After Withstanding LSU’s Best Punch, Michigan Is the Big Ten’s Last Hope

After Withstanding LSU’s Best Punch, Michigan Is the Big Ten’s Last Hope

INDIANAPOLIS — There was Michigan. Big, bad No. 1 seed Michigan. The Big Ten regular-season champions. The team coached by a former NBA All-Star. The one left to be its conference’s savior.

And there the Wolverines were, on the ropes against No. 8 seed LSU, down five with 10 minutes left and struggling to make shots or stop shots from being made. This seemed inevitable—the latest Big Ten team to flop in the Big Dance.

And then came an unlikely hero: Wake Forest transfer Chuandee Brown Jr. And then came a 6-foot-9 German-born forward, Franz Wagner. And then came Big Blue, storming back with a sizzling final 10 minutes and claiming an 86–78 win to advance to the Sweet 16.

Big Ten fans breathed a loud sigh of relief. The conference that began with nine men’s NCAA tournament teams is down to a single one: Michigan. It’s all on Big Blue’s shoulders, all on the Wolverines to carry a league that was universally praised as being the strongest conference in basketball this year, only to crumble in March on the grandest stage.

After Alabama bounced Maryland late Monday night, the Big Ten’s record stands at 7–8. The latest blow came earlier Monday when hot-shooting, No. 7 seed Oregon smoked No. 2 seed Iowa. Despite having five of the top 16 seeds in the tournament, the Big Ten will have one squad playing during the second weekend— its regular season champ.

“The motto today was ‘Empty the tank.’ And our guys did that,” Michigan coach Juwan Howard said afterward.

Howard’s team needed every last drop. It took LSU’s best shot. The Tigers started out by making better than 60% of their shots, led by the nation’s freshman scoring leader, Cameron Thomas (he finished with a whopping 30 points). He couldn’t miss. Stepback 15-foot jumpers, contested threes, tipped putbacks. All of a sudden, the Wolverines were on the ropes, down nine just minutes into the game.

It got better. Eli Brooks started sinking shots, and Michigan roared back only to find itself down again with about 10 minutes left.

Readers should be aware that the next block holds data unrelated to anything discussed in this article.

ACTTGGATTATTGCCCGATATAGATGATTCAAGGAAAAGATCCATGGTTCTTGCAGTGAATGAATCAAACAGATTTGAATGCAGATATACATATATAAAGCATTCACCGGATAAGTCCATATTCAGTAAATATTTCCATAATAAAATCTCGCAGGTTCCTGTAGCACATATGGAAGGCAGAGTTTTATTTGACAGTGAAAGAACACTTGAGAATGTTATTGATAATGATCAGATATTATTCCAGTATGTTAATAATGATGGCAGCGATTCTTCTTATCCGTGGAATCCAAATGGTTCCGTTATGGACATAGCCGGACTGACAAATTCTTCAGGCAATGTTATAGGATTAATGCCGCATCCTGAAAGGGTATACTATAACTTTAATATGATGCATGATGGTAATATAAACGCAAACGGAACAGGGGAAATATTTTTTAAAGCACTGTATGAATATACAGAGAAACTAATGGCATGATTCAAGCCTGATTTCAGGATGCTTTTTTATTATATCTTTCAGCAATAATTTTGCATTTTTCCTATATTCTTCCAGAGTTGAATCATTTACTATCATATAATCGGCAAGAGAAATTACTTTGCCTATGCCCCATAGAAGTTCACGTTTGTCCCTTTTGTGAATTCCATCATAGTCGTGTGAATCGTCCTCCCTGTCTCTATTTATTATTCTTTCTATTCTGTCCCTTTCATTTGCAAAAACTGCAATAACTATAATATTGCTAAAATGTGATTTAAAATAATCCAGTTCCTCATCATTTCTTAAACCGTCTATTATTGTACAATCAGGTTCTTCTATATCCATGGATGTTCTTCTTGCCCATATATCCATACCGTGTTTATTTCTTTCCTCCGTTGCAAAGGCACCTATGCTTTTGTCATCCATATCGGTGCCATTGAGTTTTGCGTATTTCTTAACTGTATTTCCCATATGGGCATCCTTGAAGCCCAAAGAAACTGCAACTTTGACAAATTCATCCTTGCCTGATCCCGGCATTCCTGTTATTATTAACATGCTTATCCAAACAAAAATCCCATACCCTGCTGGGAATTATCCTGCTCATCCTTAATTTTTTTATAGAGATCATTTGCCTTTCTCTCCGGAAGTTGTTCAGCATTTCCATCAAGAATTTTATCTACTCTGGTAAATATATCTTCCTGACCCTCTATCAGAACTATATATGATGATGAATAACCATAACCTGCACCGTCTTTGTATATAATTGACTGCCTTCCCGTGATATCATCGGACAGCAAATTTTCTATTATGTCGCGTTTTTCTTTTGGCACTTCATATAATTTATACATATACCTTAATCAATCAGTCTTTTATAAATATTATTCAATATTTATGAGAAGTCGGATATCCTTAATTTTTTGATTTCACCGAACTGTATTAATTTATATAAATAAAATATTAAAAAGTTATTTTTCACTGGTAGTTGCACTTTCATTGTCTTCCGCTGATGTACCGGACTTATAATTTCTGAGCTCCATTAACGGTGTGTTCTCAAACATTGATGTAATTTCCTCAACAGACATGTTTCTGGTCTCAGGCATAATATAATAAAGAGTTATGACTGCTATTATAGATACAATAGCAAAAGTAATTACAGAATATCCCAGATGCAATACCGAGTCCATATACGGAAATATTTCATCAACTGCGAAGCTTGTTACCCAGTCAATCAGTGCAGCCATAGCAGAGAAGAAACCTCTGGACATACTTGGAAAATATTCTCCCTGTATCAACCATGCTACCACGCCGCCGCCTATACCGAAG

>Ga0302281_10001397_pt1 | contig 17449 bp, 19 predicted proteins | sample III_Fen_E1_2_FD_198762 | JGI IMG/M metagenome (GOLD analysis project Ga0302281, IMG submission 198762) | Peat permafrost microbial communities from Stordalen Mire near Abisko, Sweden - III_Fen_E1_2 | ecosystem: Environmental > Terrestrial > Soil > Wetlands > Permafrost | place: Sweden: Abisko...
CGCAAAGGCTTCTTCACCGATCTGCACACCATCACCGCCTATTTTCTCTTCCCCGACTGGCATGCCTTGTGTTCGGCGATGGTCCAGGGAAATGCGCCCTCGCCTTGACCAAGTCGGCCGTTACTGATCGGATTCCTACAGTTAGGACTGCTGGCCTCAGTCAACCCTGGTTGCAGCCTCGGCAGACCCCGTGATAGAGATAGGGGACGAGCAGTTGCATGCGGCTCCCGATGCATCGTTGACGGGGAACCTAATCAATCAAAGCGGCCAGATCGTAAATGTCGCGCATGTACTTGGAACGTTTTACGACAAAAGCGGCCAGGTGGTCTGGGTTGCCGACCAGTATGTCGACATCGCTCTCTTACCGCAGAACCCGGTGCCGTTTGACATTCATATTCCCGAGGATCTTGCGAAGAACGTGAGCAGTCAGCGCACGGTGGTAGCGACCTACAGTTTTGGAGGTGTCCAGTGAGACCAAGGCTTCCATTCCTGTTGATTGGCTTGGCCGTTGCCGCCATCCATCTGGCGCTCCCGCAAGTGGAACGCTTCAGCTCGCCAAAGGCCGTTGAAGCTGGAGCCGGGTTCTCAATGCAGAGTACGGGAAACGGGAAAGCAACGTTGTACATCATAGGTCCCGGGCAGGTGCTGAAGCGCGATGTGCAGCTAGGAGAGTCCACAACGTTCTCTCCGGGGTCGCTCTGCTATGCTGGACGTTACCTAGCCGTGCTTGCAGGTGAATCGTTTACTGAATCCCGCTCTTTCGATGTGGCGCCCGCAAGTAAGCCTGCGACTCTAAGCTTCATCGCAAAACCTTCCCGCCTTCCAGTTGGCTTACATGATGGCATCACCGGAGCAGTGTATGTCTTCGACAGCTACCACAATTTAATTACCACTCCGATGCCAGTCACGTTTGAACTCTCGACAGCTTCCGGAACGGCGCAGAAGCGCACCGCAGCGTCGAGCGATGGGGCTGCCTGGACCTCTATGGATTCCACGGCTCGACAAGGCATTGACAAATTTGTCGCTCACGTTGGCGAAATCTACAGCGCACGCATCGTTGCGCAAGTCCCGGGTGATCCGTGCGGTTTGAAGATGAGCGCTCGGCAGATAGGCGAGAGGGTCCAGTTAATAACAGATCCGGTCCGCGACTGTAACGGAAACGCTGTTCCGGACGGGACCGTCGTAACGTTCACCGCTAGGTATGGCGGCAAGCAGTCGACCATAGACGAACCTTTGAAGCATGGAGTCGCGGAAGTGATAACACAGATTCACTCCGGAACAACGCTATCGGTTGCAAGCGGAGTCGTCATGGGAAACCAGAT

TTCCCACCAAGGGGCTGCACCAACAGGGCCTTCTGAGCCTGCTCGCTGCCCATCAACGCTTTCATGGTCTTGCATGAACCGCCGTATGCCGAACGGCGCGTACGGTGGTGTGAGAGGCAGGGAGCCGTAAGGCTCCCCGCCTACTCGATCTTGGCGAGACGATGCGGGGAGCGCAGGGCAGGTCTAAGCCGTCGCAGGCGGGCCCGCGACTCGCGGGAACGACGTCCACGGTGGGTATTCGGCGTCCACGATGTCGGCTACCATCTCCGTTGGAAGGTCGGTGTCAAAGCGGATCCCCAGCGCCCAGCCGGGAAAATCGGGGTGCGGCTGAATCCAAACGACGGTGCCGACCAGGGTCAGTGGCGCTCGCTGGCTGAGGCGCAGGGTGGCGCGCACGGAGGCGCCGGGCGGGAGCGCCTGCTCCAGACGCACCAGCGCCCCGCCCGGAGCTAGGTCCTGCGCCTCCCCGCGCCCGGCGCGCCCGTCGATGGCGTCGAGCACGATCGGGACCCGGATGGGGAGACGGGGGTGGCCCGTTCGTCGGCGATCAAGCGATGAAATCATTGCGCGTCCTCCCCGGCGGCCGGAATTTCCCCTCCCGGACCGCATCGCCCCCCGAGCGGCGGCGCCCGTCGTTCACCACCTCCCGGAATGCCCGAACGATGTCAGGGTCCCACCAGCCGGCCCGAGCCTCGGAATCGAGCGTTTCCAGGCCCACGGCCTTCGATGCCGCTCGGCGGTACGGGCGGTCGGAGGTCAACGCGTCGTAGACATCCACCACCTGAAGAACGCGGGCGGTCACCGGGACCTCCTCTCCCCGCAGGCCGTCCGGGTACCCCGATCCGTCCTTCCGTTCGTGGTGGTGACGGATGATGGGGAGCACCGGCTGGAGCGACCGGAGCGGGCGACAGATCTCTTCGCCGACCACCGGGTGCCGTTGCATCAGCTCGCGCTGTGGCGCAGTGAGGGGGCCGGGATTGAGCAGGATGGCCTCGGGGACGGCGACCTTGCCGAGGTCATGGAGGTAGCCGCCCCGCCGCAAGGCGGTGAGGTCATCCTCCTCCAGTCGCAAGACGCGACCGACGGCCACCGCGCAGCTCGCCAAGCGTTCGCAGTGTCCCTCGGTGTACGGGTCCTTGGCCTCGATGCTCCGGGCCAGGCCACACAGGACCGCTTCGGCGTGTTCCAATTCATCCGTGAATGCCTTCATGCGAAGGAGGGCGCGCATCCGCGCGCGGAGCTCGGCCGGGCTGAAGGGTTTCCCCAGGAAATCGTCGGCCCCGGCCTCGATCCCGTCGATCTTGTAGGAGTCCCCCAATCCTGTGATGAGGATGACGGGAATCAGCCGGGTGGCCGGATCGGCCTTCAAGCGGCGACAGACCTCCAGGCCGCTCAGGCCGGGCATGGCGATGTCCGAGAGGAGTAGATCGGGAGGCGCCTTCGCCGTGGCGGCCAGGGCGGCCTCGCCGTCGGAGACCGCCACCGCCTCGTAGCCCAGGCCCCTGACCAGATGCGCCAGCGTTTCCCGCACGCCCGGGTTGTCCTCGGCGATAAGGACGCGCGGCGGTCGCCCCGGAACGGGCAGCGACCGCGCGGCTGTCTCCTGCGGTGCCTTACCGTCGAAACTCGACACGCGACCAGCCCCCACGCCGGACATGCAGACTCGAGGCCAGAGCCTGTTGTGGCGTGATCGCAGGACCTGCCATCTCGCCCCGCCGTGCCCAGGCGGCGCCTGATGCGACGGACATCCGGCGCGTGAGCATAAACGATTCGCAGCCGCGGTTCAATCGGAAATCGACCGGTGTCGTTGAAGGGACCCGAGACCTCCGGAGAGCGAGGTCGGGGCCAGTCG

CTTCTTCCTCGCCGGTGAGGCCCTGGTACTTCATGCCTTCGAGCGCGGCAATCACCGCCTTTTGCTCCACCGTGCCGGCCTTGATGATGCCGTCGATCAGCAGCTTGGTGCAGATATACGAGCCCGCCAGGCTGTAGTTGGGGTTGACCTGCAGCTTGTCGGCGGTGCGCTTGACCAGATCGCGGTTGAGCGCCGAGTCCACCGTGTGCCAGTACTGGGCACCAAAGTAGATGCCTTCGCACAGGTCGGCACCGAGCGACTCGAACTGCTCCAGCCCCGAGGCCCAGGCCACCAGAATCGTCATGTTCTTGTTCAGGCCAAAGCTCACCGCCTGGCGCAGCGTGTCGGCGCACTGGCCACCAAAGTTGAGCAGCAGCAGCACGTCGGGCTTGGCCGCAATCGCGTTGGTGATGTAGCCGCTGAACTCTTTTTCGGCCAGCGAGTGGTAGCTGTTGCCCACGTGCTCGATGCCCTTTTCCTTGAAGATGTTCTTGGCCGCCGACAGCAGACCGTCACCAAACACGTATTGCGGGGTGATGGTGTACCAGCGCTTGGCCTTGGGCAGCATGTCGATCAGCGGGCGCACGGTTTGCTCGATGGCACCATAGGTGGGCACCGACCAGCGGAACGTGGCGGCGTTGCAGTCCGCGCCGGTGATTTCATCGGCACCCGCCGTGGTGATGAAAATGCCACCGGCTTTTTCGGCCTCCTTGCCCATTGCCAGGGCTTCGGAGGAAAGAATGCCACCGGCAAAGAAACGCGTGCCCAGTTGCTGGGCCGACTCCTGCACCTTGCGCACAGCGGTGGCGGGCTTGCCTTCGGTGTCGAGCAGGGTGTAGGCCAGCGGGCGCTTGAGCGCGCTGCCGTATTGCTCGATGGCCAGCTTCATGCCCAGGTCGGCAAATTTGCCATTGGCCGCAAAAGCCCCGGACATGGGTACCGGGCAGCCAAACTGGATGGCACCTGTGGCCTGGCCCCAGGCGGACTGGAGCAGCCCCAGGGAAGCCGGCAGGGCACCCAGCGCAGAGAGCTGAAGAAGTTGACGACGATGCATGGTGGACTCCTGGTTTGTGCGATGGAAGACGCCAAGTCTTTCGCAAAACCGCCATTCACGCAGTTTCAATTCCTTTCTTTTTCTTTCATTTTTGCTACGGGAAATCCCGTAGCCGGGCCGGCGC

Enter Brown and Wagner. They were responsible for 21 of Michigan’s 28 points during a nine-minute spurt that saw Michigan take a 10-point lead. Brown, an out-of-nowhere hero, made six free throws and two threes, finishing with 21 points—a season high. He hadn’t scored 15 points in a game since February.

Wagner soared too. He slammed in a miss for a dunk, sank a triple and hit two more layups—one a vicious hook shot that ricocheted high off the glass and swished through the net. He turned to his bench and roared.

“Big time players step up in big time moments,” Howard said. “Franz is a big-time player.”

The Wolverines claimed another victory without one of their stars. Isaiah Livers, the second-leading scorer, remains “out indefinitely,” Howard reaffirmed during his postgame news conference. He’s nursing a foot fracture the team uncovered after a Big Ten tournament quarterfinal game.

Because of Livers’s absence, many pegged Michigan as the most vulnerable No. 1 seed in the tournament, capable of being bounced early like its Big Ten brethren. Think again, says Brooks.

“We showed what we thought in the room what we had—it’s next man up. We knew we had enough in the locker room to get to the Sweet 16.”

But can it go further? No. 4 seed Florida State awaits in the next round and probably Alabama after that.

We do know at least one thing: Michigan, and Michigan alone, carries the Big Ten’s banner in a quest to snap the league’s 21-year title drought.